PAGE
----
If I remember correctly, there are actually christians who wanted to learn Hebrew as they were aware of th confusion caused by the [mis]translations.
post #43 of 47
Quote:
Originally Posted by tikva18
The downfall in this was that the translators did not go back to the original Hebrew when they then proceeded to translate into Latin. Again, the translation went on going from Latin to French; from French to German, and lastly German to English.
Heh? Which translation was this? I have never heard of this before.
[ETA: OK, I did some more mouse hunting and found that there are several Old English, Middle English translations that were based in the Vulgate. Although, these are obviously not translations relied upon by Modern Christians, nor were they ever in great circulation. For the most part, these translations would not be readable, or at least not easily understandable, to modern English speakers.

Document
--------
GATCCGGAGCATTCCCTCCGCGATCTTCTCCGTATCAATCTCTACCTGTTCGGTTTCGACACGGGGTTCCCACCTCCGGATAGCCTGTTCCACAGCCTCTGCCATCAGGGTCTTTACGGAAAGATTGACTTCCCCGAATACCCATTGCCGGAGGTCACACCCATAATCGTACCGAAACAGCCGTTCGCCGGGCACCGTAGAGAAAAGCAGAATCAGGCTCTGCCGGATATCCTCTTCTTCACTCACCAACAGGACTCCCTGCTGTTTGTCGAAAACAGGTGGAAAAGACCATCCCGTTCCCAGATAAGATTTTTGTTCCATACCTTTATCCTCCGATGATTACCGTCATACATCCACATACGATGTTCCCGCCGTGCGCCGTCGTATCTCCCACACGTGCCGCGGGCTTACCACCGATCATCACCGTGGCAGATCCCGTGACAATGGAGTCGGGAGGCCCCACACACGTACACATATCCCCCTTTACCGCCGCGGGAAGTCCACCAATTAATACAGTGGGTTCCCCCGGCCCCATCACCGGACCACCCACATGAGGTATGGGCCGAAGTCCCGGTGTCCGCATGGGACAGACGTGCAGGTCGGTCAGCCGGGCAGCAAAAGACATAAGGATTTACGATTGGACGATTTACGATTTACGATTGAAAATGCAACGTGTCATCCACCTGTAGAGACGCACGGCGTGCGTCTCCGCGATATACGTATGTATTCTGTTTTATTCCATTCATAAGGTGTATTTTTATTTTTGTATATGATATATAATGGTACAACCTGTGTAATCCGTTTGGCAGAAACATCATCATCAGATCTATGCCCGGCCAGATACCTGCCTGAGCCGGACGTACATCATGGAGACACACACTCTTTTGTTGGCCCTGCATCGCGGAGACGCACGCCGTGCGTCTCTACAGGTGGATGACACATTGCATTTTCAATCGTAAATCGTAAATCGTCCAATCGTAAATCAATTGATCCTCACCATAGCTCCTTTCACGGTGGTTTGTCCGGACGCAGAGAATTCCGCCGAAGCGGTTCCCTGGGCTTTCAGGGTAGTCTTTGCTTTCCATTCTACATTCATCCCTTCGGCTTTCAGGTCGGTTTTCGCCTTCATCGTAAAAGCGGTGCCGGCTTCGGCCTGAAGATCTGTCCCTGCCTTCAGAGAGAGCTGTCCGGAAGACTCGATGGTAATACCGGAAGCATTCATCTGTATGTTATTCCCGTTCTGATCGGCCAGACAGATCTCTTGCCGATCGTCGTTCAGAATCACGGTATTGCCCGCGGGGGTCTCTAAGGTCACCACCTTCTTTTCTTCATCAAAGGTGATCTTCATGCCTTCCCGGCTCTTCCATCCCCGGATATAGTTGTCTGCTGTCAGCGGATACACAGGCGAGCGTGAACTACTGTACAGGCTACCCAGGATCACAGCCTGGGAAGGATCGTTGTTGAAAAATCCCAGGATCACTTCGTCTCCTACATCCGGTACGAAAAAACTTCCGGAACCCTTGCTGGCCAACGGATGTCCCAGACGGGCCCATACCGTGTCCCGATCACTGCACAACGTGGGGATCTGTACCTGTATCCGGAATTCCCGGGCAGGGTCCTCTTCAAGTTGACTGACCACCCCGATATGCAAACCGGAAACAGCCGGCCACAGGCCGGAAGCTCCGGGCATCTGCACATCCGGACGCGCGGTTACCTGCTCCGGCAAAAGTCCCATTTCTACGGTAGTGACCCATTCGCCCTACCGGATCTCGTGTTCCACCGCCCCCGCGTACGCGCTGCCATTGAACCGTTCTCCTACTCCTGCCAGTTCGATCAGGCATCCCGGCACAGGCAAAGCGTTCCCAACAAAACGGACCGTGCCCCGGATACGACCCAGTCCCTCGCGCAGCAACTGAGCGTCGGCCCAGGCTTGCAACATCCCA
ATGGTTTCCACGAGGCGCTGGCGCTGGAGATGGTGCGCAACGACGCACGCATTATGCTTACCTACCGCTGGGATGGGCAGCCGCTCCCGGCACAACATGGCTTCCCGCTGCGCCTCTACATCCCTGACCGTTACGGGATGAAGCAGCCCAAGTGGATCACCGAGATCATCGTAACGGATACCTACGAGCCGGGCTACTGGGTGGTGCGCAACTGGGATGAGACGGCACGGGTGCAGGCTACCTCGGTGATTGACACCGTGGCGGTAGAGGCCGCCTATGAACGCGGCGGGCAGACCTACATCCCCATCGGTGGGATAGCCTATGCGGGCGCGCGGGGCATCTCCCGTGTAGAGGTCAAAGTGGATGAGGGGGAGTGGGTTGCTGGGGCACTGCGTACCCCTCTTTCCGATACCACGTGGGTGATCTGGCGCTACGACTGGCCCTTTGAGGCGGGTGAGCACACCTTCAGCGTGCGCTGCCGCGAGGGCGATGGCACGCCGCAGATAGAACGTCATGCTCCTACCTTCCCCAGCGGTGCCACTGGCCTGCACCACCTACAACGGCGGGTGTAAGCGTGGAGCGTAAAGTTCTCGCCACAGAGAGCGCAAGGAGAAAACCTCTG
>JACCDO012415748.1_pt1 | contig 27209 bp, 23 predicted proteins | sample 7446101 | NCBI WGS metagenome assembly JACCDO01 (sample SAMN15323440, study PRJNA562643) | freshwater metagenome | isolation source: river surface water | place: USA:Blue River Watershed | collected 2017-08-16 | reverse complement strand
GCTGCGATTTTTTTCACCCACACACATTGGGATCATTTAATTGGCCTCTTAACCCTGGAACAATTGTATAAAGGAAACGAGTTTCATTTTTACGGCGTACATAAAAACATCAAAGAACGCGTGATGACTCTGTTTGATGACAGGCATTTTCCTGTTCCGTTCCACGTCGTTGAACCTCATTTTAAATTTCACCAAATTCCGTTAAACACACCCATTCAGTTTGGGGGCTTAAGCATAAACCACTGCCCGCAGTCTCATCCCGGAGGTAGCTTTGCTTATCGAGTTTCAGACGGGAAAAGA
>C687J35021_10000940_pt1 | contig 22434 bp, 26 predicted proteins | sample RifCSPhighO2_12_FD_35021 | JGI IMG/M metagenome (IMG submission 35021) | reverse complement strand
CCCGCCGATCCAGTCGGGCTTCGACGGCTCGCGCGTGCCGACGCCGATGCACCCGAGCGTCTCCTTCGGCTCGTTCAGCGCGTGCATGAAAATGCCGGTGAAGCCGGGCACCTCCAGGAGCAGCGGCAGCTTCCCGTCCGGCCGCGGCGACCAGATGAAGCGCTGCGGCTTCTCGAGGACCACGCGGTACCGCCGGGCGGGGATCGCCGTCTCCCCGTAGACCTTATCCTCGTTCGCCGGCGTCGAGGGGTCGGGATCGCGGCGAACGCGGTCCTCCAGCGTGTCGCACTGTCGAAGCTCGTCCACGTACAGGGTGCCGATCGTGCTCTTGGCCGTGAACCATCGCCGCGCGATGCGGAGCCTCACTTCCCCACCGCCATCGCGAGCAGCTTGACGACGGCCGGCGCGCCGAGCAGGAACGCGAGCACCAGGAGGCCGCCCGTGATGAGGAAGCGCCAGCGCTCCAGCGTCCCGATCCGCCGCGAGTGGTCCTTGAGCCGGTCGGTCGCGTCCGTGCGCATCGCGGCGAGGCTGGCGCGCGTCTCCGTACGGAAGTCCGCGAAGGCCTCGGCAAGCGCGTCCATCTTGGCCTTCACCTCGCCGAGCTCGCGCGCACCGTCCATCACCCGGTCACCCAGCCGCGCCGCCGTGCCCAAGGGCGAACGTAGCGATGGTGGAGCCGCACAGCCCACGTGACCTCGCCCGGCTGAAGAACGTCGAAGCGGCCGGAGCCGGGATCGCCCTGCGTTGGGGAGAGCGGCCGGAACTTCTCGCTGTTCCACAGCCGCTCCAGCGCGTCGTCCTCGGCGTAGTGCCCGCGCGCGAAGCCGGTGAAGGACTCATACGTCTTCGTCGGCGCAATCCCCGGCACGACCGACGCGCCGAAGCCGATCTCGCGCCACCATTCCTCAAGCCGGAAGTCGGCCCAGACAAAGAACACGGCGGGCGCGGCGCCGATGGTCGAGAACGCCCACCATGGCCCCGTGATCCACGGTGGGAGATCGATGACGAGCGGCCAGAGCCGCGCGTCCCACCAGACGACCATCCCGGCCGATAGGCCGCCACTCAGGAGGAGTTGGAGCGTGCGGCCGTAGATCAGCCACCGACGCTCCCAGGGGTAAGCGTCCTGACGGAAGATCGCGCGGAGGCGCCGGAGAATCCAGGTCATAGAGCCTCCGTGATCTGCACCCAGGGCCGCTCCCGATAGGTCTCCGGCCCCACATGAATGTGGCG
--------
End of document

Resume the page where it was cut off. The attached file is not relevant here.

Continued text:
I still can't find anything though about translating to French or German and then into English though.]

I understand that reading the original Hebrew is the number one option. But, I know that in my Bible (New International Version) the text is translated directly from the Hebrew. (The NT is translated directly from Aramaic & Greek) There is no intermediary Latin, French, German, etc.
The primary source text is the Masoretic Text "as published in the latest editions of the Biblia Hebraicia " My understanding is that this text is the Tenach accepted by Judaism.http://en.wikipedia.org/wiki/Masoretic


There were a number of other sources consulted such as the Samaritan Pentateuch, Dead Sea Scrolls, etc.
Most Christian Bibles have a long introduction explaining which sources were used and who did the translating. Even the King James Version of 1611, used the Masoretic text and did not rely upon translating from the Latin (Vulgate) And certainly it didn't go into French or German first.